NCMS Project #: 140824
Problem: Gas turbine engine degradation due to operations in austere environments has profound effects on civil and military aviation. One specific deterioration mode that occurs within the engine hot section is partially/molten debris accumulation on high pressure turbine airfoils. The accumulation causes not only performance degradation, but also has the potential to increase engine op line, thereby reducing overall engine stall margin and safety factors. In order to mitigate the effects of debris accumulation, airfoil treatments and coatings are conceptually an option for operational use.
T700 engines are jointly operated in all military services, powering H-60, AH-64, UH-1, and AH1 aircraft. These types of aircraft are operated in many environments. These austere operating environments degrade turbine airfoil condition and performance. The application of a sand phobic coating on T700 compressor airfoils could result in retaining engine performance and operability for longer operational periods; reducing fuel consumption and emissions, while decreasing total operational costs and increasing aircraft readiness and availability.
Benefit: When fully developed and adopted, protective gas turbine engine compressor coatings will make commercial aviation safer, more reliable, and less expensive. Providing a technical solution to nozzle glassification will enable DoD to provide ready and safe gas turbine engines to our warfighter customers at best cost to the American tax payer.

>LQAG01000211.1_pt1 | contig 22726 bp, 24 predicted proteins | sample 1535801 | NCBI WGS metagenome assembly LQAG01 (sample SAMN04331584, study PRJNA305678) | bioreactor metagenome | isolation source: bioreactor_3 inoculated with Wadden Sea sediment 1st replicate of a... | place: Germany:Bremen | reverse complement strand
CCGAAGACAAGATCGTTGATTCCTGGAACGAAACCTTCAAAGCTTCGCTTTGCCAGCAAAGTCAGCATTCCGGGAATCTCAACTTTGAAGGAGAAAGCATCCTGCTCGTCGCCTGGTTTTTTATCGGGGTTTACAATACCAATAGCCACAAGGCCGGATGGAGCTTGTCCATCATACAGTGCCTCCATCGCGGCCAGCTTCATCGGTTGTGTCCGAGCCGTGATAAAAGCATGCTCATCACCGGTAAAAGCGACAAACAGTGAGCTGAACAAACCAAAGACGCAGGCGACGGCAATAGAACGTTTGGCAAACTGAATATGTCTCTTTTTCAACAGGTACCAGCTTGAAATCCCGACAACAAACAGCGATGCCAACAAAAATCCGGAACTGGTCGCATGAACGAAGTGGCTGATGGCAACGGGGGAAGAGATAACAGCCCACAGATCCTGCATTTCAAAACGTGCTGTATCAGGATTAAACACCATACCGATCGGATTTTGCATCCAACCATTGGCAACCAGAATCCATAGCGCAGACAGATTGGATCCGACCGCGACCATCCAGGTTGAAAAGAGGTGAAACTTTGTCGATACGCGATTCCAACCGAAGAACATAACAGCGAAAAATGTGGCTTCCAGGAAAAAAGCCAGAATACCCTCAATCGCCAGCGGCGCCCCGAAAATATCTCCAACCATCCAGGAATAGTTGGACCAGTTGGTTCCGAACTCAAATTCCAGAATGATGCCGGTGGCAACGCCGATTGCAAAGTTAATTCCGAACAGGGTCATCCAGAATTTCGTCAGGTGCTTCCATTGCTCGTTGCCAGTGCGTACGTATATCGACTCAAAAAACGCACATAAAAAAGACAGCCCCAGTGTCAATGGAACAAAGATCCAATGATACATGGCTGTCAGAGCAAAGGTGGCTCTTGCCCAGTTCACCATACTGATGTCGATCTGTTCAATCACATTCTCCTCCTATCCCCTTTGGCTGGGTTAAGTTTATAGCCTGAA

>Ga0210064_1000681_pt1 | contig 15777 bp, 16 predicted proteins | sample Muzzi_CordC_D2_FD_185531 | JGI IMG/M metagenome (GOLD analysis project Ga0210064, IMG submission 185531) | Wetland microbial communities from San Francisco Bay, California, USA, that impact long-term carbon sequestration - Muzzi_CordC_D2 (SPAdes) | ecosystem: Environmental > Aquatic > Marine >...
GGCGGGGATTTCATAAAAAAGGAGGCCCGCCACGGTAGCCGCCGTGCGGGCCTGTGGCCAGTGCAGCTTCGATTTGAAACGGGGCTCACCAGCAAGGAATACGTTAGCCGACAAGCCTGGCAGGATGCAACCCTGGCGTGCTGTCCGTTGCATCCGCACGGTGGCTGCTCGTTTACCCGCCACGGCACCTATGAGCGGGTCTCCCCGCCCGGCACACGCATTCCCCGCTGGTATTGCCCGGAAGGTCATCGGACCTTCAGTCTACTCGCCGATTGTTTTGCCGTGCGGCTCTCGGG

Solution/Approach: The purpose of this collaborative initiative is to develop a concept demonstration, required for surface treatment implementation on the 1st Stage Turbine Nozzle of a T700-GE-401C to assess the potential reduction of debris accumulation on the airfoil pressure side surface. This project will evaluate surface finish improvement, surface debris “wetting” reduction/repellant coating, and potentially ablative (scaling coatings) for their potential to reduce debris accumulation on turbine airfoils. Results from this effort will be used to initiate further development work for possible production solution applications to multiple DoD gas turbine engines.
Impact on Warfighter:
- Increase time on wing
- Retain engine power
- Increase engine life
- Decrease amount of infield turbine washes
- Decrease maintenance actions
- Reduce environmental impact per each engine repair and overhaul
- Reduce spare parts
- S. Navy-NAVAIR Patuxent River
- Army Research Lab (ARL)
- MDS Coating Technologies
- General Electric Aviation
- Ohio State University
- Cost Savings
- Maintenance avoidance and reliability
- Improved readiness
- Coatings/corrosion prevention